Supernus is also developing Trokendi XR, a once-daily extended release formulation of topiramate, a distinct class of epilepsy drugs, that has received tentative FDA approval and could gain final approval in Q3 of 2013. Of note, Trokendi XR has potential competition in the form of a similar formulation being tested by Upsher-Smith laboratories, Inc. that could potentially delay its entry into the US market. If, however, Trokendi XR does obtain final approval, market exclusivity, and launch in 2014, Supernus may be able to grab as much as 10% of the current ~$500M Topamax (topiramate) market, or $50M (we are assuming that most prescriptions will come from physicians who would otherwise prescribe non-extended release versions of topiramate). Thus, favorable sales of both Oxtellar XR and Trokendi XR would give Supernus enough cash to operate through 2015 at current burn rates, and realize the potential of their promising psychiatry portfolio (see below). Should the company fail to achieve these sales numbers, they will require additional fundraising or partnerships to continue operations past mid-2014.
Supernus is currently developing candidates for the treatment of ADHD, ADHD with impulsive aggression, and depression. SPN-810 (extended release molindone) is a novel treatment for impulsive aggression in patients with ADHD that was previously marketed in the US as an antipsychotic to treat schizophrenia. Between 20% and 40% of the 5 million children diagnosed with ADHD in 2010 (Centers for Disease Control and Prevention) are likely to develop conduct problems and/or impulsive aggression. Patients with these coexisting conditions are often contraindicated for traditional ADHD stimulant use based on the risk for abuse. Indeed, there are currently no FDA-approved treatments for ADHD with impulsive aggression.
The current standards of care for ADHD with impulsive aggression are either psychosocial intervention, such as school- and family-based behavioral therapy, or off-label use of mood stabilizers, stimulants, and antipsychotic drugs. Several antipsychotics, particularly risperidone, have been shown to be effective at treating aggression. For instance, risperidone, which is indicated for schizophrenia and bipolar disorder, is often prescribed off-label to treat ADHD. However, the appropriateness of using antipsychotic medications to treat ADHD and other behavior disorders remain uncertain. FDA data demonstrate that children comprised 26% of the risperidone market in 2008, a market that has grown to $1.4B in 2011 (IMS Institute for Healthcare Informatics). Assuming that 16% of these pediatric users of risperidone were children with ADHD, we estimate this maximum potential SPN-810 market at $58M.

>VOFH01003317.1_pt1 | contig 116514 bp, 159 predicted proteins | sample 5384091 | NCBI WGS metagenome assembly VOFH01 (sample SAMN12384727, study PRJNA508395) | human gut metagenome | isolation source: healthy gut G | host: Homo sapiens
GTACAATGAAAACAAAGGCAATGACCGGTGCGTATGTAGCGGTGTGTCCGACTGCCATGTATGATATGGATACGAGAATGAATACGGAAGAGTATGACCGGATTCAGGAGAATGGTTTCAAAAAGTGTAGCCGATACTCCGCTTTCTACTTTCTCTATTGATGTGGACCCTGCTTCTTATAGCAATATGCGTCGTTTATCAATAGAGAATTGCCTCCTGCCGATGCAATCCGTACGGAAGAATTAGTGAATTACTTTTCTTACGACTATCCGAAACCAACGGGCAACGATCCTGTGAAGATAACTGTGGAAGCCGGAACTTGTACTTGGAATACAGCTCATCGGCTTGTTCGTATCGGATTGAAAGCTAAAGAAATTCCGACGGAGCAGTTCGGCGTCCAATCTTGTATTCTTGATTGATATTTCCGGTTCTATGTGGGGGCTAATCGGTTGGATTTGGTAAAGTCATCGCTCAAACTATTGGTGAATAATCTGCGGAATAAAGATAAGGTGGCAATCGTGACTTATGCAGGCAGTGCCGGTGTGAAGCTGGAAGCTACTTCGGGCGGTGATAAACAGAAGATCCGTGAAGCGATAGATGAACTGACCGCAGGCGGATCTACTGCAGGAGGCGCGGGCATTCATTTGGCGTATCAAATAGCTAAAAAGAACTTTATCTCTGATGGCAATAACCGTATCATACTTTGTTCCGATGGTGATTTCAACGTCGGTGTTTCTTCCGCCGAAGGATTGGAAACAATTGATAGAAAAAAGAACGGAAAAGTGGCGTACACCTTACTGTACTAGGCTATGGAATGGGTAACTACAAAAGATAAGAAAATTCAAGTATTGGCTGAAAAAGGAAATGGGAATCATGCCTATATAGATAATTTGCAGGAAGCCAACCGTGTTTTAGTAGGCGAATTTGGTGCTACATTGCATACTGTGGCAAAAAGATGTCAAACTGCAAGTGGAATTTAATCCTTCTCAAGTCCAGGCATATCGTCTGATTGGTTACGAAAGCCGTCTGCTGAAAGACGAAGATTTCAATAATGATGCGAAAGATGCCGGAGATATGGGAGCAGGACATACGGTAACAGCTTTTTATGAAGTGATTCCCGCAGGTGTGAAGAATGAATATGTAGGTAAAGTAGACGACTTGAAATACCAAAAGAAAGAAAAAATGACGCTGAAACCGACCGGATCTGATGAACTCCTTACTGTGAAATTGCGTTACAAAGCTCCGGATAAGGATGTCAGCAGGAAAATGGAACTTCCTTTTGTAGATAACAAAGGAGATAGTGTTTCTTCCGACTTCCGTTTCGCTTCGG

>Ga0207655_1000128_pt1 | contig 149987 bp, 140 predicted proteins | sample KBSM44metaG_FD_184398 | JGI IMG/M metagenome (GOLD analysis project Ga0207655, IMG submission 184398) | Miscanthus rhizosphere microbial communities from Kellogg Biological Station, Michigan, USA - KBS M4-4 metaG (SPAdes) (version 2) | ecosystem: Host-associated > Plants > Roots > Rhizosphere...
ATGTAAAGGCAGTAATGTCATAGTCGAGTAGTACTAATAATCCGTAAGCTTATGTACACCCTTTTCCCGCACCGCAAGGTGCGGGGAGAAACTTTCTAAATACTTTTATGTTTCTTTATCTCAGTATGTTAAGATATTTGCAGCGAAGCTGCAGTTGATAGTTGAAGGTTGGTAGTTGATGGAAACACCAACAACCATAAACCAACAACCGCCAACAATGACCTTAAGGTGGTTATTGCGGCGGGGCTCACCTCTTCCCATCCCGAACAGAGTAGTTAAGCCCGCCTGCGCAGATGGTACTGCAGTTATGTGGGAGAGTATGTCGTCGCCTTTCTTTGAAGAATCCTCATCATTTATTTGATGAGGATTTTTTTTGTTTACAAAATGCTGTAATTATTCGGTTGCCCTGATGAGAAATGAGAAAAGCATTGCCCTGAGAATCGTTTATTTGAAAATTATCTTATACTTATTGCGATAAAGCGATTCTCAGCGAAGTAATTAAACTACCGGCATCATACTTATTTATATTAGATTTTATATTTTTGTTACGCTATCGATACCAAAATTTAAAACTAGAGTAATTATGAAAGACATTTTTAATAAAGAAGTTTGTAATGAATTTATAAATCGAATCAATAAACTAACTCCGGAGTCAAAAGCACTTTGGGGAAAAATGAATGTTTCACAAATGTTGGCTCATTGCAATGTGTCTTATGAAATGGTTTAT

In addition to off label use of risperidone, many children with conduct problems are kept on traditional ADHD medication despite the potential for abuse. Children represent 40% of the ADHD market, and approximately 20% of children with ADHD are likely to develop conduct problems. Thus, in a US market for ADHD prescription drugs of $4.4B (DataMonitor), there is a $350M market for children with ADHD and impulsive aggression who are currently on traditional ADHD medication. Combining the off-label risperidone market and traditional ADHD medication market numbers, the total maximum potential market for SPN-810 is $400M. According to IMS Health, spending on ADHD will increase to $12-14B in 2016, implying this potential market will only increase in the next few years.